• Rudi

            That prooves that some neat a book on how to read a book about their camera!

            • LeadWrist

              By that statement, why bother publishing a manual? Just sell the damn thing and tell the customer to go figure it out. If you need to provide a manual to use the product, atleast cover the features to some degree. This is the reason Thom and company make books, because manuals suck. I don’t I would have every figured out Trap Focus is linked to AF-On with trial and error.

          • Carsten


            Just this morning I browsed through 3 D800 books (the comic book I came for was not on stock). It took me less than 5′ to find a factual error in each of them (though minor).

            All of those have in common that the authors wrote already “many successful camera guides” and I compared a bit the D90/D7000/D300/D700 guides of one editor. Content is 90% the same, bla bla about DoF, freezing motion etc. to fill hundreds of pages. These books should be sold at bus-stations.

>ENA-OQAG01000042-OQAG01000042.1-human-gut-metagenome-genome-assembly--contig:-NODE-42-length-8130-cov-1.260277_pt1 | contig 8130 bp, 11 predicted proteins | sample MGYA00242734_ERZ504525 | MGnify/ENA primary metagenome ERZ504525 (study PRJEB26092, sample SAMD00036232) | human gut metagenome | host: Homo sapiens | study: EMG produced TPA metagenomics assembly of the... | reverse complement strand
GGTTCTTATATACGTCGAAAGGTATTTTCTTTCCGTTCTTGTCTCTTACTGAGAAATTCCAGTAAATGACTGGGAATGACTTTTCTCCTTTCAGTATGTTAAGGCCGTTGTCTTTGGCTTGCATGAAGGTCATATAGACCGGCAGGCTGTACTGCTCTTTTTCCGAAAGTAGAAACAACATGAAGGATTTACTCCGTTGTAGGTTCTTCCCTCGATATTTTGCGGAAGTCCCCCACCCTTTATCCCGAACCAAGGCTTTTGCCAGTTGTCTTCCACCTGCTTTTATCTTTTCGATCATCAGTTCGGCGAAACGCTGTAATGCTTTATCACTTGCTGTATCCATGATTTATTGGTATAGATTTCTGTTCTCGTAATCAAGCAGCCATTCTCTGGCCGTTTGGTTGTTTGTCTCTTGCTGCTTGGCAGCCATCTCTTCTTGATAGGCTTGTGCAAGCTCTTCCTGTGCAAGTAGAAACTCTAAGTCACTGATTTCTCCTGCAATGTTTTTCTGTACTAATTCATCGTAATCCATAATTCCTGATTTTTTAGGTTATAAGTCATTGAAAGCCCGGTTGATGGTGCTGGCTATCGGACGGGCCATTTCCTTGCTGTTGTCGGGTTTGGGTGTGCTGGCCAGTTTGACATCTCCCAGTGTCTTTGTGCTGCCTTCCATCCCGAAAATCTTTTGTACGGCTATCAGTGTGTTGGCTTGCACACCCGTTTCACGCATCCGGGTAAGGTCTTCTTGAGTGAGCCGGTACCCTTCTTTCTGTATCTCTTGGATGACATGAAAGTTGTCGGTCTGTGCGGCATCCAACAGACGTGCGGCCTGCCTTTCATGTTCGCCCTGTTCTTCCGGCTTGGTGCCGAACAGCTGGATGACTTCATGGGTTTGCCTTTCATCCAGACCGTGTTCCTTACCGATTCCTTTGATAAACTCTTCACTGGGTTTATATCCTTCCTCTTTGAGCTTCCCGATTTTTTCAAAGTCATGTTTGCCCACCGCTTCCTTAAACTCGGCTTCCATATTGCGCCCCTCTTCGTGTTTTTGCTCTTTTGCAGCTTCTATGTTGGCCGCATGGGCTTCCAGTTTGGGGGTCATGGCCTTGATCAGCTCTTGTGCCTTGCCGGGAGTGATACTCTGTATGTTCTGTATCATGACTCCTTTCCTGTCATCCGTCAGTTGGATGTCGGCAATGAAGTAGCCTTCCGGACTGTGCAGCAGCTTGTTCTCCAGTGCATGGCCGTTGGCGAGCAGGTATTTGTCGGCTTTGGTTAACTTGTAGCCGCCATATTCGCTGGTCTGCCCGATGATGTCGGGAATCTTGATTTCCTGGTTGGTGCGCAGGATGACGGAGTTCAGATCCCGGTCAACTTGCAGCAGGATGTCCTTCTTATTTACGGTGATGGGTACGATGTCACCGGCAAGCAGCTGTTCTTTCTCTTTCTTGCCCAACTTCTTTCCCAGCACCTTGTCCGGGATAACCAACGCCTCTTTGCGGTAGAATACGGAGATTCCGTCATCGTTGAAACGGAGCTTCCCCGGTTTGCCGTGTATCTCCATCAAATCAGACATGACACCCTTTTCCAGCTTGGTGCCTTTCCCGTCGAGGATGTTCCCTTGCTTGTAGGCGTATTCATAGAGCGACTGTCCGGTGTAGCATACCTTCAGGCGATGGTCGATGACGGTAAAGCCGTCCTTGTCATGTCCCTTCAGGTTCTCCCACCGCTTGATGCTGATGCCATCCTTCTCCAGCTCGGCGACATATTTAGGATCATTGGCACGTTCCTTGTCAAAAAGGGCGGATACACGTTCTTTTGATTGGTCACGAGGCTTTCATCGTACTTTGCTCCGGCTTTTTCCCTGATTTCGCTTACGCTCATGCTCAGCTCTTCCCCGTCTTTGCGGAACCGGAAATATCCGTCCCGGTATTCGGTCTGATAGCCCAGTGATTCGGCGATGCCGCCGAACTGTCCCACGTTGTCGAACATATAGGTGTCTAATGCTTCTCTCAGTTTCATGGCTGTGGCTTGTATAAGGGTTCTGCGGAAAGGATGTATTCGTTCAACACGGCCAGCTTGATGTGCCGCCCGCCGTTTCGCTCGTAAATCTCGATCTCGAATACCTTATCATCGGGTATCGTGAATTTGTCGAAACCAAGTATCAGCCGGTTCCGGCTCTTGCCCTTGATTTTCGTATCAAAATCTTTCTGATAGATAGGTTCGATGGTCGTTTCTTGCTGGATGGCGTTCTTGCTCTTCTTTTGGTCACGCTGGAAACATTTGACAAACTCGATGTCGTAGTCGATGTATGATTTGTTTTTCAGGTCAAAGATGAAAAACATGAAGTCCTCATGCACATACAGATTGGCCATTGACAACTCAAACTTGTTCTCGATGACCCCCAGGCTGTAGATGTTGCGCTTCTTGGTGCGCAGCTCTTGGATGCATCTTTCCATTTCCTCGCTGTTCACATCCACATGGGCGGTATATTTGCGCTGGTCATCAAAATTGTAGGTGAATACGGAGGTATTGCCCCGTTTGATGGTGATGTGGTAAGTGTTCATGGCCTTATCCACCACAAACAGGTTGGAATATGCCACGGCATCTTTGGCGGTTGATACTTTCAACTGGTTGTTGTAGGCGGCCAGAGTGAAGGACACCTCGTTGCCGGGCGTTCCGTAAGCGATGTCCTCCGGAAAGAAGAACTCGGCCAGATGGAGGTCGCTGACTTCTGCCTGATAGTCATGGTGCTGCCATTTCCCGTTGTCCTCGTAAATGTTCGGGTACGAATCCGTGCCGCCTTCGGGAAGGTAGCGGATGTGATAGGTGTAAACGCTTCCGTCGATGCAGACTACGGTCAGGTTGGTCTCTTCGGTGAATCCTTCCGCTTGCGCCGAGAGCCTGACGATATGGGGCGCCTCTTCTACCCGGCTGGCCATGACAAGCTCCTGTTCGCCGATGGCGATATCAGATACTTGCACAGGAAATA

I have to say the D800 manual looks rather unimpressive and its “pocket guide” guide is as useful as instruction on a milk box, but I took the time to go through it and understand the functions and how they differ from the D90. 10h playing with the camera, not too much to learn a $3000 piece of equipment, but I learned more from it than by putting a $30 book into my bookshelf.

            If I ever would write a book on photography, it would start with: “Explore all functions described in the manual of your camera(s) and try to figure what you might achieve with them. When done, turn to page 2 of this book”

      • So true, and what’s the point of these books when the camera comes with a manual?

        • babola

          You’d be surprised how many out there buy these cameras and are ‘user guide challenged’.

          The book about how to use and understand a camera basic user guide is basically meant for those types.

          Sad but true.

      • Andrew

        I would rather you had said “not for me”. But you are simply knocking something someone has spent a lot of time creating and using their years of experience to impart their knowledge to others. If you think the manual is all you need to learn this amazing new camera, then more power to you.

        • right. book written 3 months before release, full of insider use and praxis.